keywords = "Contrast study, Exam under anesthesia (EUA), Ileal pouch-anal anastomosis (IPAA), Ileostomy reversal, Pouchogram",
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T1 - Pouchogram Prior to Ileostomy Reversal after Ileal Pouch-Anal Anastomosis in Pediatric Patients

T2 - Is it Useful in the Setting of Routine EUA?

AU - Traynor, Michael D.

AU - McKenna, Nicholas P.

AU - Habermann, Elizabeth B.

AU - Antiel, Ryan M.

AU - Moir, Christopher R.

AU - Klinkner, Denise B.

AU - Ishitani, Michael B.

AU - Potter, D. Dean

PY - 2019/1/1

Y1 - 2019/1/1

N2 - Purpose: To determine if there is a role for routine pouchogram before ileostomy reversal after IPAA in pediatric patients. Methods: The medical records of pediatric patients who underwent pouchogram between 2007 and 2017 prior to ileostomy reversal after IPAA at two affiliated hospitals were reviewed for concordance between exam under anesthesia (EUA) and pouchogram findings, management of abnormal pouchogram findings, and short and long-term outcomes after ileostomy reversal. Clinical notes were used to find patient-reported symptoms at the time of pouchogram. Results: Sixty patients (57% female) underwent pouchogram before planned ileostomy reversal. The median time from IPAA formation to pouchogram was 60.5 days (IQR: 46–77) and median follow-up was 4 years (IQR: 1–6). Fifty-seven patients (95%) were asymptomatic prior to reversal. Of the 40 asymptomatic patients with a normal EUA, pouchogram detected one stricture (3%), but reversal proceeded as planned. In the 16 patients with strictures on EUA, pouchogram only detected six (40%). One of 50 (2%) asymptomatic patients with normal pouchogram had anastomotic dehiscence found on EUA. Despite normal pouchogram and EUA, four asymptomatic patients required subsequent diversion for pouch-related complications between 13 and 60 months after ileostomy reversal. Three patients had pelvic pain prior to pouchogram; associated symptoms included perineal pain (n = 1) hematochezia (n = 1), and tenesmus (n = 1). EUA and pouchogram were concordant in two patients (n = 1 anastomotic complication, n = 1 pouch septum) and ileostomy reversal was delayed. In the remaining symptomatic patient, pouchogram detected an anastomotic leak where EUA detected only a stricture, and this prompted a delay in reversal. Long term, none of these patients required diversion or excision of their pouch. Conclusion: Routine pouchogram in asymptomatic pediatric patients does not change management and can be omitted, thereby sparing patients discomfort and unnecessary radiation exposure. Pouchogram may have diagnostic value in symptomatic patients. Level of Evidence: III. Type of Study: Study of Diagnostic Test.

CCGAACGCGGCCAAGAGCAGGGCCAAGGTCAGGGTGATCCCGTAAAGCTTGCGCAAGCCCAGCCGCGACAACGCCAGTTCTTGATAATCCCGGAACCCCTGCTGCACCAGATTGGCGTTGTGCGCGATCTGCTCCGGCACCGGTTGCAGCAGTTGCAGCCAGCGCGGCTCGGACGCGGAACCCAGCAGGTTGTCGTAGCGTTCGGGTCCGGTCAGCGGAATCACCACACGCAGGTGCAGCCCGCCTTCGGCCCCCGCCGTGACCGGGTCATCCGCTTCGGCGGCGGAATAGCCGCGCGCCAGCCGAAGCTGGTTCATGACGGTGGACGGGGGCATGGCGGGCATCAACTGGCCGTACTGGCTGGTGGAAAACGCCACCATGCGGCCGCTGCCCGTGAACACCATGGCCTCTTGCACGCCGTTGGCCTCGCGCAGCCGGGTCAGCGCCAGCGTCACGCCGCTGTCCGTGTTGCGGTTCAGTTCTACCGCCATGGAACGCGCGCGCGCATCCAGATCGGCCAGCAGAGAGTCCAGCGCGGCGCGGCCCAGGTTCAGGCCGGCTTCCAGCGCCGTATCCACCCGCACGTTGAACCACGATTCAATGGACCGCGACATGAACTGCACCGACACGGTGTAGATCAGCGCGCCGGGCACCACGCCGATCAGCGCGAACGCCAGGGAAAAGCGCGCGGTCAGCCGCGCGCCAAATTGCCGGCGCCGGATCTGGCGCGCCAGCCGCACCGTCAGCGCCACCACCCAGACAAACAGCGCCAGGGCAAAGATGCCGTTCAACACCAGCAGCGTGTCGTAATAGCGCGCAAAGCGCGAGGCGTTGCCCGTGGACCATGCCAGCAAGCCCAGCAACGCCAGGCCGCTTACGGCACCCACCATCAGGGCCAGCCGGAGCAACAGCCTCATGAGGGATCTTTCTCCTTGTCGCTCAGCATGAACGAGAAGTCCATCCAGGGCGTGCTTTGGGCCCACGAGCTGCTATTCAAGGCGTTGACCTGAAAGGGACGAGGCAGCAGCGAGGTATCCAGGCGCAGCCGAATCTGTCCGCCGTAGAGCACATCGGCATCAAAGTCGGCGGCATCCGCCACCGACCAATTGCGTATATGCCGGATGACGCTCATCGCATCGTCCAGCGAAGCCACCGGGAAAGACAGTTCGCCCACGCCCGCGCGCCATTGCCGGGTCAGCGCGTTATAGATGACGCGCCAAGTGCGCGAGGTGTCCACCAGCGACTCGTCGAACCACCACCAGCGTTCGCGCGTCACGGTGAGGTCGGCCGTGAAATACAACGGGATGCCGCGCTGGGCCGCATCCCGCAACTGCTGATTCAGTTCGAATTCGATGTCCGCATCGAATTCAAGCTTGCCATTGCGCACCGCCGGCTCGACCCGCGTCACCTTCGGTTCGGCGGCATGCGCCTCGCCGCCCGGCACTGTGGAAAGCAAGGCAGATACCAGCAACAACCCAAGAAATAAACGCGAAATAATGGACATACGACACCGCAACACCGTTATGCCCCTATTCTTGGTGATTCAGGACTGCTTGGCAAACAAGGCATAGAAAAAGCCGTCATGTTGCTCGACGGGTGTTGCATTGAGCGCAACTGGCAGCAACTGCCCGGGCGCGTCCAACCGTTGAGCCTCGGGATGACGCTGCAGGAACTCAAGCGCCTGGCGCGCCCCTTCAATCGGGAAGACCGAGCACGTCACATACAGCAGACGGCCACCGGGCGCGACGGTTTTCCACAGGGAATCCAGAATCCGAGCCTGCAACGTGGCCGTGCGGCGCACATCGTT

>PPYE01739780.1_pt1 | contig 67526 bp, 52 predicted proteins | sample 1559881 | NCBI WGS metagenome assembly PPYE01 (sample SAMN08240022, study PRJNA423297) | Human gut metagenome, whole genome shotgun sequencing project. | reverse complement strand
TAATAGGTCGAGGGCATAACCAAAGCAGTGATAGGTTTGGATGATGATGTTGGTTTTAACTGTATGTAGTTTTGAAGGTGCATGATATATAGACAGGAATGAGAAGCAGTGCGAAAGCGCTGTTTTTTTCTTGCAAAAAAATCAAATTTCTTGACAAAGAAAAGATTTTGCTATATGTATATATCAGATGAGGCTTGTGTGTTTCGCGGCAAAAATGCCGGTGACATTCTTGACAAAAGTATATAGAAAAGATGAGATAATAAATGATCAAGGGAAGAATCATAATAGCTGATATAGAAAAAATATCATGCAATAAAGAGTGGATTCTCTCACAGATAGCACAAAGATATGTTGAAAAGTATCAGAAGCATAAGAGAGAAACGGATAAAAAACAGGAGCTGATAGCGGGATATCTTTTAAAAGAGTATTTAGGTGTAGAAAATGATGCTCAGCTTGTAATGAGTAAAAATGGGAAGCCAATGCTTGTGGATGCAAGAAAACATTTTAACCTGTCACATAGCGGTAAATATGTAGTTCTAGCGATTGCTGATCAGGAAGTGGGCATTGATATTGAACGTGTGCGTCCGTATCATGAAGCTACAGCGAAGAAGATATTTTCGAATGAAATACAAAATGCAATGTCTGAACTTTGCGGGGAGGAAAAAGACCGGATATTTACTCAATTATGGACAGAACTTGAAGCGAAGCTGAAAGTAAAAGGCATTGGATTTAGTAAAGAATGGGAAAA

AB - Purpose: To determine if there is a role for routine pouchogram before ileostomy reversal after IPAA in pediatric patients. Methods: The medical records of pediatric patients who underwent pouchogram between 2007 and 2017 prior to ileostomy reversal after IPAA at two affiliated hospitals were reviewed for concordance between exam under anesthesia (EUA) and pouchogram findings, management of abnormal pouchogram findings, and short and long-term outcomes after ileostomy reversal. Clinical notes were used to find patient-reported symptoms at the time of pouchogram. Results: Sixty patients (57% female) underwent pouchogram before planned ileostomy reversal. The median time from IPAA formation to pouchogram was 60.5 days (IQR: 46–77) and median follow-up was 4 years (IQR: 1–6). Fifty-seven patients (95%) were asymptomatic prior to reversal. Of the 40 asymptomatic patients with a normal EUA, pouchogram detected one stricture (3%), but reversal proceeded as planned. In the 16 patients with strictures on EUA, pouchogram only detected six (40%). One of 50 (2%) asymptomatic patients with normal pouchogram had anastomotic dehiscence found on EUA. Despite normal pouchogram and EUA, four asymptomatic patients required subsequent diversion for pouch-related complications between 13 and 60 months after ileostomy reversal. Three patients had pelvic pain prior to pouchogram; associated symptoms included perineal pain (n = 1) hematochezia (n = 1), and tenesmus (n = 1). EUA and pouchogram were concordant in two patients (n = 1 anastomotic complication, n = 1 pouch septum) and ileostomy reversal was delayed. In the remaining symptomatic patient, pouchogram detected an anastomotic leak where EUA detected only a stricture, and this prompted a delay in reversal. Long term, none of these patients required diversion or excision of their pouch. Conclusion: Routine pouchogram in asymptomatic pediatric patients does not change management and can be omitted, thereby sparing patients discomfort and unnecessary radiation exposure. Pouchogram may have diagnostic value in symptomatic patients. Level of Evidence: III. Type of Study: Study of Diagnostic Test.

KW - Contrast study

KW - Exam under anesthesia (EUA)

KW - Ileal pouch-anal anastomosis (IPAA)

KW - Ileostomy reversal

KW - Pouchogram